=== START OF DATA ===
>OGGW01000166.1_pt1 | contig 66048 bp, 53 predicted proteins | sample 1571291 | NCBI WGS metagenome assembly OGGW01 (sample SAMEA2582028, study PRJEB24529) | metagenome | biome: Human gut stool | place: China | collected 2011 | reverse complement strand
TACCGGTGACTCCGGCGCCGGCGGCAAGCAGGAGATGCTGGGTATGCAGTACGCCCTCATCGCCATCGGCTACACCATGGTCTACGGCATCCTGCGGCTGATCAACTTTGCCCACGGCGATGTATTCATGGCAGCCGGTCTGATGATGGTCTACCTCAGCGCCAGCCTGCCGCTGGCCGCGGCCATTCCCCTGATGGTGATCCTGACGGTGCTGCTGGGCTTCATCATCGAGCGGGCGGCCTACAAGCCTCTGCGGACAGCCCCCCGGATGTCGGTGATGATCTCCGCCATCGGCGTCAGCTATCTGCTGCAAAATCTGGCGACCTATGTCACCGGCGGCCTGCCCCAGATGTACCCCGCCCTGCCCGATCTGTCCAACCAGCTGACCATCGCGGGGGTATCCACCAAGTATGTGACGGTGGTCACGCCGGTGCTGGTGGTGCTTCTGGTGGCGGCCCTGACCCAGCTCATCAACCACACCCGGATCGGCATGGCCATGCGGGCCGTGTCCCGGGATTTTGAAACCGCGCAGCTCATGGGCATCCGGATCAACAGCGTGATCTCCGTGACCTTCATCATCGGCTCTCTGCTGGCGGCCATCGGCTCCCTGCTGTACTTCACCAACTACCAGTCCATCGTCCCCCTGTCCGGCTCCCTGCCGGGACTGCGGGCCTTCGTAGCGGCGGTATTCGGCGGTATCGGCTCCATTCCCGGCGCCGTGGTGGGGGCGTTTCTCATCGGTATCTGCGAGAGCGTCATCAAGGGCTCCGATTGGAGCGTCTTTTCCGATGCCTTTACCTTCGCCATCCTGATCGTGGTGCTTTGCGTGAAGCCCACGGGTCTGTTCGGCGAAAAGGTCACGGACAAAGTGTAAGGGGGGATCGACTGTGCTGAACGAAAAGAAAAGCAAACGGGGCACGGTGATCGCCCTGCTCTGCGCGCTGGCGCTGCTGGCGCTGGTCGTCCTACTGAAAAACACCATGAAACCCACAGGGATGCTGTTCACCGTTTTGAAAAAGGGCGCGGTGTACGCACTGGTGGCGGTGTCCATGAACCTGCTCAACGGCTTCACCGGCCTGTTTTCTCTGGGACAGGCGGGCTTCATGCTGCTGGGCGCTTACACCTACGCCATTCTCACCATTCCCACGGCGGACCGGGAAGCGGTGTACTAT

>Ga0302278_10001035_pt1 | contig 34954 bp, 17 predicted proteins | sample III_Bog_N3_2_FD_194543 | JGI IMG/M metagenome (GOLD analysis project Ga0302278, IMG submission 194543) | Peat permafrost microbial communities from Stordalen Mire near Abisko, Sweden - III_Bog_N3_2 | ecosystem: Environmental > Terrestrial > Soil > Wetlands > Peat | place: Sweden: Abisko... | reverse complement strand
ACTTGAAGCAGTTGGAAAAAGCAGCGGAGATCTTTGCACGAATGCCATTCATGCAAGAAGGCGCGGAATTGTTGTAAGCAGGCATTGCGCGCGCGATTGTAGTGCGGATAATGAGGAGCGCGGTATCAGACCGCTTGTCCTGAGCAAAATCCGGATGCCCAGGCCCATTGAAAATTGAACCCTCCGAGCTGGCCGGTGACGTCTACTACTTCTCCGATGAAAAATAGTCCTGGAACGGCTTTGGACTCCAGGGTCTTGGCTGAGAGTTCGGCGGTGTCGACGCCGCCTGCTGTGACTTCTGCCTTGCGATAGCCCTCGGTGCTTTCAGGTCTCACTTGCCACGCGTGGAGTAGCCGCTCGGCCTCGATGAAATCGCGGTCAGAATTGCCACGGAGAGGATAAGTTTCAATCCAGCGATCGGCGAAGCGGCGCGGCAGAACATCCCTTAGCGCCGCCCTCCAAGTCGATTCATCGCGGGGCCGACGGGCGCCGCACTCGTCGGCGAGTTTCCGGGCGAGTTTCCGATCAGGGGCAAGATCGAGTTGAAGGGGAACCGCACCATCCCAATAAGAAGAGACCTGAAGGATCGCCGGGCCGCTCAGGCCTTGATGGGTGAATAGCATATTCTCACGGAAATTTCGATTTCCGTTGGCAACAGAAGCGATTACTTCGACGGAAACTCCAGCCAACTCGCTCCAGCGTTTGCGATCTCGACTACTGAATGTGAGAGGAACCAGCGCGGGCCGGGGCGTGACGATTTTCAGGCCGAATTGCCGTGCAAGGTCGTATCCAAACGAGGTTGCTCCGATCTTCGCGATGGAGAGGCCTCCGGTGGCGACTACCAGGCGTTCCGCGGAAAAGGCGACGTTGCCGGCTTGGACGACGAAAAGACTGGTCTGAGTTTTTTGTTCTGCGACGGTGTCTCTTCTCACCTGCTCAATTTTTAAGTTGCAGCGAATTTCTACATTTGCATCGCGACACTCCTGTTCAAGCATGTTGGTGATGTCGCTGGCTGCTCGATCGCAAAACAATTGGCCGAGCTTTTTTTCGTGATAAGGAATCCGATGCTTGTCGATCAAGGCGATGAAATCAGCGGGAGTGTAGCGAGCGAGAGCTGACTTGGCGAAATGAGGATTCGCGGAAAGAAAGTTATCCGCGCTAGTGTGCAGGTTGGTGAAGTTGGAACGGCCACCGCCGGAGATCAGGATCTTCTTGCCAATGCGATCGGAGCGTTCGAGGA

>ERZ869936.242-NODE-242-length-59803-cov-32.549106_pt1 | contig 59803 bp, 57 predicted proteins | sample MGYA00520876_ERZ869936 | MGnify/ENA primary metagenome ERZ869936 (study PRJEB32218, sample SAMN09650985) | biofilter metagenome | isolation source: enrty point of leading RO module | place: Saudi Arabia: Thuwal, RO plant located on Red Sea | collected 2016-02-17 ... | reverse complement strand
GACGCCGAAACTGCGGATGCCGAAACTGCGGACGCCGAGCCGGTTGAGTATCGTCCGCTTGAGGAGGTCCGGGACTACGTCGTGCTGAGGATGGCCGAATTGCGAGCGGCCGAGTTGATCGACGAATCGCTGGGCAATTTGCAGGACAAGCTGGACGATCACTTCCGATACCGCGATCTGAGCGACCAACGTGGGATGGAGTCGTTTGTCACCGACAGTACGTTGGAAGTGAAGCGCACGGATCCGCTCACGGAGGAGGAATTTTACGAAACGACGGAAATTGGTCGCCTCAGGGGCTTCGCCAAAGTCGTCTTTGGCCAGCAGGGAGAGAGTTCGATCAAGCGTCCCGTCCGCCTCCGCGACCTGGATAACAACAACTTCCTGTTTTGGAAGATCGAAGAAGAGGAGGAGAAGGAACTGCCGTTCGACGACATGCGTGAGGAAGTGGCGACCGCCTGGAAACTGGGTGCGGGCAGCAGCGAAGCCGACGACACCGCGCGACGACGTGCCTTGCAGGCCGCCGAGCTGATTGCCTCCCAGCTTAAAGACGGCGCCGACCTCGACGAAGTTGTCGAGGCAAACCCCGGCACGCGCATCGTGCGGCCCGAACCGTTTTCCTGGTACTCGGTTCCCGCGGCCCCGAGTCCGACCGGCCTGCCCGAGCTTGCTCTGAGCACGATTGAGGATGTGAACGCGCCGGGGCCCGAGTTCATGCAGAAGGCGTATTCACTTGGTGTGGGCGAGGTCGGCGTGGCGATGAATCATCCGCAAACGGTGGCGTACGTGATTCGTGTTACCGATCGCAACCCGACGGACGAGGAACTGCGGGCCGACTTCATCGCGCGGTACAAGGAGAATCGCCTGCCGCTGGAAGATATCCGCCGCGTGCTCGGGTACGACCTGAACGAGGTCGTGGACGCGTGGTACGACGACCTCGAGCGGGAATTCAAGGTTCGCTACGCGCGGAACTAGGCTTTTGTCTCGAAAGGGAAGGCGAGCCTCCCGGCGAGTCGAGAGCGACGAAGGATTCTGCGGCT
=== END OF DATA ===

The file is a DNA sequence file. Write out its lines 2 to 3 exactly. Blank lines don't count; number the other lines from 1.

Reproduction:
TACCGGTGACTCCGGCGCCGGCGGCAAGCAGGAGATGCTGGGTATGCAGTACGCCCTCATCGCCATCGGCTACACCATGGTCTACGGCATCCTGCGGCTGATCAACTTTGCCCACGGCGATGTATTCATGGCAGCCGGTCTGATGATGGTCTACCTCAGCGCCAGCCTGCCGCTGGCCGCGGCCATTCCCCTGATGGTGATCCTGACGGTGCTGCTGGGCTTCATCATCGAGCGGGCGGCCTACAAGCCTCTGCGGACAGCCCCCCGGATGTCGGTGATGATCTCCGCCATCGGCGTCAGCTATCTGCTGCAAAATCTGGCGACCTATGTCACCGGCGGCCTGCCCCAGATGTACCCCGCCCTGCCCGATCTGTCCAACCAGCTGACCATCGCGGGGGTATCCACCAAGTATGTGACGGTGGTCACGCCGGTGCTGGTGGTGCTTCTGGTGGCGGCCCTGACCCAGCTCATCAACCACACCCGGATCGGCATGGCCATGCGGGCCGTGTCCCGGGATTTTGAAACCGCGCAGCTCATGGGCATCCGGATCAACAGCGTGATCTCCGTGACCTTCATCATCGGCTCTCTGCTGGCGGCCATCGGCTCCCTGCTGTACTTCACCAACTACCAGTCCATCGTCCCCCTGTCCGGCTCCCTGCCGGGACTGCGGGCCTTCGTAGCGGCGGTATTCGGCGGTATCGGCTCCATTCCCGGCGCCGTGGTGGGGGCGTTTCTCATCGGTATCTGCGAGAGCGTCATCAAGGGCTCCGATTGGAGCGTCTTTTCCGATGCCTTTACCTTCGCCATCCTGATCGTGGTGCTTTGCGTGAAGCCCACGGGTCTGTTCGGCGAAAAGGTCACGGACAAAGTGTAAGGGGGGATCGACTGTGCTGAACGAAAAGAAAAGCAAACGGGGCACGGTGATCGCCCTGCTCTGCGCGCTGGCGCTGCTGGCGCTGGTCGTCCTACTGAAAAACACCATGAAACCCACAGGGATGCTGTTCACCGTTTTGAAAAAGGGCGCGGTGTACGCACTGGTGGCGGTGTCCATGAACCTGCTCAACGGCTTCACCGGCCTGTTTTCTCTGGGACAGGCGGGCTTCATGCTGCTGGGCGCTTACACCTACGCCATTCTCACCATTCCCACGGCGGACCGGGAAGCGGTGTACTAT

>Ga0302278_10001035_pt1 | contig 34954 bp, 17 predicted proteins | sample III_Bog_N3_2_FD_194543 | JGI IMG/M metagenome (GOLD analysis project Ga0302278, IMG submission 194543) | Peat permafrost microbial communities from Stordalen Mire near Abisko, Sweden - III_Bog_N3_2 | ecosystem: Environmental > Terrestrial > Soil > Wetlands > Peat | place: Sweden: Abisko... | reverse complement strand